Our family went on a quick adventure since last week’s CSA pick-up. On Friday morning, we boarded a plane at PDX and flew to Phoenix for a brief stay in the desert!
We went for the occasion of Casey’s parents’ 50th wedding anniversary. They wanted to celebrate by having their family join them on a vacation, and we were happy to accept their generous offer. (Incidentally, the last time Casey and I flew was ten years ago when we celebrated their 40th anniversary in Palm Springs!)
This was the children’s first time on a plane, and they gave the experience two thumbs up. It is always so magical to feel that lifting into the air and then watch as the world becomes smaller below. We had especially spectacular views of Mount Hood and St. Helens on our way back home.
But, besides the quality family time all around, the highlight of the whole adventure was exploring the desert and [very briefly!] getting introduced to its very different geology (ancient rocks!), history, and flora and fauna. Everything about the ecosystem is so fundamentally different than the place we’ve made our home. So much of life in the desert is dormant (or close to it) most of the time, only showing its full range of foliage or behaviors in those rare, short periods after rainfall. As an example, I learned that the desert tortoise spends 95% of its life underground, mostly dormant!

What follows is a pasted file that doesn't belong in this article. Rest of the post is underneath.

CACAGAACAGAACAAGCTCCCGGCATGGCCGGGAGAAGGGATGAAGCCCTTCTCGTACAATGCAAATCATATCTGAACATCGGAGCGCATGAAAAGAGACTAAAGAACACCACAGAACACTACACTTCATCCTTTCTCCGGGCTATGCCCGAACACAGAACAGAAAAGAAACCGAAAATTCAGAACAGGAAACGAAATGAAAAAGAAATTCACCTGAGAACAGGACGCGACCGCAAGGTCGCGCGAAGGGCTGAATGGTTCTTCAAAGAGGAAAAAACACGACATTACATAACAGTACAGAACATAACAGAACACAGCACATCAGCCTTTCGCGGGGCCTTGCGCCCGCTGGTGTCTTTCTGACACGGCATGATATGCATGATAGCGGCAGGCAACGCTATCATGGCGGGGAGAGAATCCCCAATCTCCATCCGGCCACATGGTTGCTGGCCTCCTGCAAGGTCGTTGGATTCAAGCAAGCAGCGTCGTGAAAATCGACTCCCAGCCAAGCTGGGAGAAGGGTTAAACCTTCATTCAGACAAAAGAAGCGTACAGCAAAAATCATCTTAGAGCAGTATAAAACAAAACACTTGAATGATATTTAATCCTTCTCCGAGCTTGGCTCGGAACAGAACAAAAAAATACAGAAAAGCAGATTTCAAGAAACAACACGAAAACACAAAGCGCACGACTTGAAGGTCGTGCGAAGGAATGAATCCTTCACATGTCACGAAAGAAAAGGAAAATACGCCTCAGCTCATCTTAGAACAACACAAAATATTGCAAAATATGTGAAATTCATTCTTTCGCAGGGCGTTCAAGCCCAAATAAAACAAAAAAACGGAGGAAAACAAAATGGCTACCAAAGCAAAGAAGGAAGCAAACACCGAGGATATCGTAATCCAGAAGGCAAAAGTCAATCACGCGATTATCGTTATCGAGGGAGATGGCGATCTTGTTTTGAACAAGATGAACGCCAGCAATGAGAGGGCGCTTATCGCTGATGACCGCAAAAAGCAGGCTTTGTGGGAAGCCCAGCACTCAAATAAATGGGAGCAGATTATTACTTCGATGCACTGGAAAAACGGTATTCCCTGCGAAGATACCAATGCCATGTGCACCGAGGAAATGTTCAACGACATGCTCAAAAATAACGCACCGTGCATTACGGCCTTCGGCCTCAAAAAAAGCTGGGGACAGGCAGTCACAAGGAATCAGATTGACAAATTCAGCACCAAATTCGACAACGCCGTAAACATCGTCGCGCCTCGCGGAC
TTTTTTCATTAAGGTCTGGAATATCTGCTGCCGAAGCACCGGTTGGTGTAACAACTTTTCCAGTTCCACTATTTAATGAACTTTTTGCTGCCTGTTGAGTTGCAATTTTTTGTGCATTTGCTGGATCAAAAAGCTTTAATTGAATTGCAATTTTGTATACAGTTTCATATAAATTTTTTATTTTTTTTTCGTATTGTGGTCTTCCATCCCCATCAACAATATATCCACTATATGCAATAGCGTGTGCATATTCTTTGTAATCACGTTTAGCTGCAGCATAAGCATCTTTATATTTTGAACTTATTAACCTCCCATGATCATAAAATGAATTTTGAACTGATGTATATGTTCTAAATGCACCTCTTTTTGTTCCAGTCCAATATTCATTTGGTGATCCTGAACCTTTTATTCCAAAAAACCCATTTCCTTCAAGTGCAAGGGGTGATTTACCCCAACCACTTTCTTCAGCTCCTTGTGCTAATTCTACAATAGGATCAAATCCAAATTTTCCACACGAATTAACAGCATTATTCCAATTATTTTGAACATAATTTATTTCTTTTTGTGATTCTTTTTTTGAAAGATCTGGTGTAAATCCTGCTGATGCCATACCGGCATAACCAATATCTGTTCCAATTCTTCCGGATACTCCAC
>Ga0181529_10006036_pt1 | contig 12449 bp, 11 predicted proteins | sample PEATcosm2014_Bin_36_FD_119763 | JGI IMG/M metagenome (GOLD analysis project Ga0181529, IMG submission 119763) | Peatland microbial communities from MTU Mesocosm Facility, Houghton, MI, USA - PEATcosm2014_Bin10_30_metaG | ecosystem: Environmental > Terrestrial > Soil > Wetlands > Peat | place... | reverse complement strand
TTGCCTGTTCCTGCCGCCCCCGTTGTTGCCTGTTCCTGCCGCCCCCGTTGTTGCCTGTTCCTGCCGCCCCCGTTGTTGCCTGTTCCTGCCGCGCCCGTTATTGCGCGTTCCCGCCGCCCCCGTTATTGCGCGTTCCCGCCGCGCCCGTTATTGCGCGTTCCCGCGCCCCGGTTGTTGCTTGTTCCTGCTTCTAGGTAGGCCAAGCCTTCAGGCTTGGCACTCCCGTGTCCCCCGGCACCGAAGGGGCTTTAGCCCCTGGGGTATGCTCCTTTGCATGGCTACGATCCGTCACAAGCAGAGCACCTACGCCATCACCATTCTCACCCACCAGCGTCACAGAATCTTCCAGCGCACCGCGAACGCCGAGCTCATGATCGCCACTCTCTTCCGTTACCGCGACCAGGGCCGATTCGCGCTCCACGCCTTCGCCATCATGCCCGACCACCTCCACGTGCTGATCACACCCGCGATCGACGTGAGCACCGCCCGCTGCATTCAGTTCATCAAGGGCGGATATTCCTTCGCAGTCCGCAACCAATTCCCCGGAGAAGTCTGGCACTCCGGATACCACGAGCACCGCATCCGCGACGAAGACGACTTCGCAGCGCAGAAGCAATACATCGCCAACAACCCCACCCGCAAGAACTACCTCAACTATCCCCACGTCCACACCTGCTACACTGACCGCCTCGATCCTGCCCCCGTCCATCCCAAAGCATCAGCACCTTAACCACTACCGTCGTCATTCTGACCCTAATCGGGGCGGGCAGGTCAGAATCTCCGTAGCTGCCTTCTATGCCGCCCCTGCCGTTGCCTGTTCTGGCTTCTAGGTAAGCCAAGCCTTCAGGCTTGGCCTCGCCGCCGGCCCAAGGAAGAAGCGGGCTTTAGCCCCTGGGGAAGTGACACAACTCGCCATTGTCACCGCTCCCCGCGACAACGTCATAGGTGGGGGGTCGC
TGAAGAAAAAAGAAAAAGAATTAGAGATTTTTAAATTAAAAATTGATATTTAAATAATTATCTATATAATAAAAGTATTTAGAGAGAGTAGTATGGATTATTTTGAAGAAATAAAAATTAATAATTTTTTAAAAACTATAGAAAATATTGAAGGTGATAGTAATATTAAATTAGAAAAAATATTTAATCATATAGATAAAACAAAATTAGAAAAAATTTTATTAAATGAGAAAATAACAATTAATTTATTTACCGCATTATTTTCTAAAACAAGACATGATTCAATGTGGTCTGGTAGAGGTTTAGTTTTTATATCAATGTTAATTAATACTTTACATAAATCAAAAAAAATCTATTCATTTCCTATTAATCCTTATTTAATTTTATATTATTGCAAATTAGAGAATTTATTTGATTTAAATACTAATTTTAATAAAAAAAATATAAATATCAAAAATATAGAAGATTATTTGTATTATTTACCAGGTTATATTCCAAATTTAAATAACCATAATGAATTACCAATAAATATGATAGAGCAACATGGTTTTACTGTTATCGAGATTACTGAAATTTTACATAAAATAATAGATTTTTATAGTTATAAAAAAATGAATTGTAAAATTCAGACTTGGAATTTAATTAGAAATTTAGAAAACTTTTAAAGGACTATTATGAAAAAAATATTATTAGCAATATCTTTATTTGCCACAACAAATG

In the case of plants, many lose most or all of their foliage in between rains (or curl up their leaves to retain precious moisture). We had studied the desert before our trip, and yet we still found ourselves confounded as we tried to identify some of the common plants, because our guidebooks all pictured them in full leaf and flower. But at this point in the year outside of Phoenix, all the vegetation is in its dry state — most are very brownish, lacking clearly identifiable foliage (and certainly no flowers except in town where the same native plants are irrigated).
As farmers, we are naturally conscious of these kinds of life cycles in plants and found it all very fascinating (if at times bewildering). We were just visitors, unable to inhabit the place and experience its full range of expression, but even in our brief time we left in awe of how life can thrive in what feel like very challenging contexts. We were also awed by the “language” of the plants — the cacti especially seemed to communicate clearly with the world: “do not eat me!” And, of course, we found the seemingly endless variety of saguaro shapes beguiling. The older branched saguaros seem to each have such character, and I imagine that it would be easy over time to form attachments to individual specimens and possibly even attribute them personalities based on their forms.
We spent every morning hiking in the White Tank Mountain Regional Park, where we were able to see all this magnificent life up close (in addition to the flora, we appreciated the fauna that we got to see: many lizards, some familiar and unfamiliar birds, deer, a dead scorpion, and a rabbit). The weather was relatively mild for the area, but by the afternoon we were ready for a different pace and spent most of those hours in or beside the backyard pool at the rental house with cousins. We learned that our kids have become real swimmers over the last year of swim lessons as they dived for golf balls and splashed in the deep end. Great fun!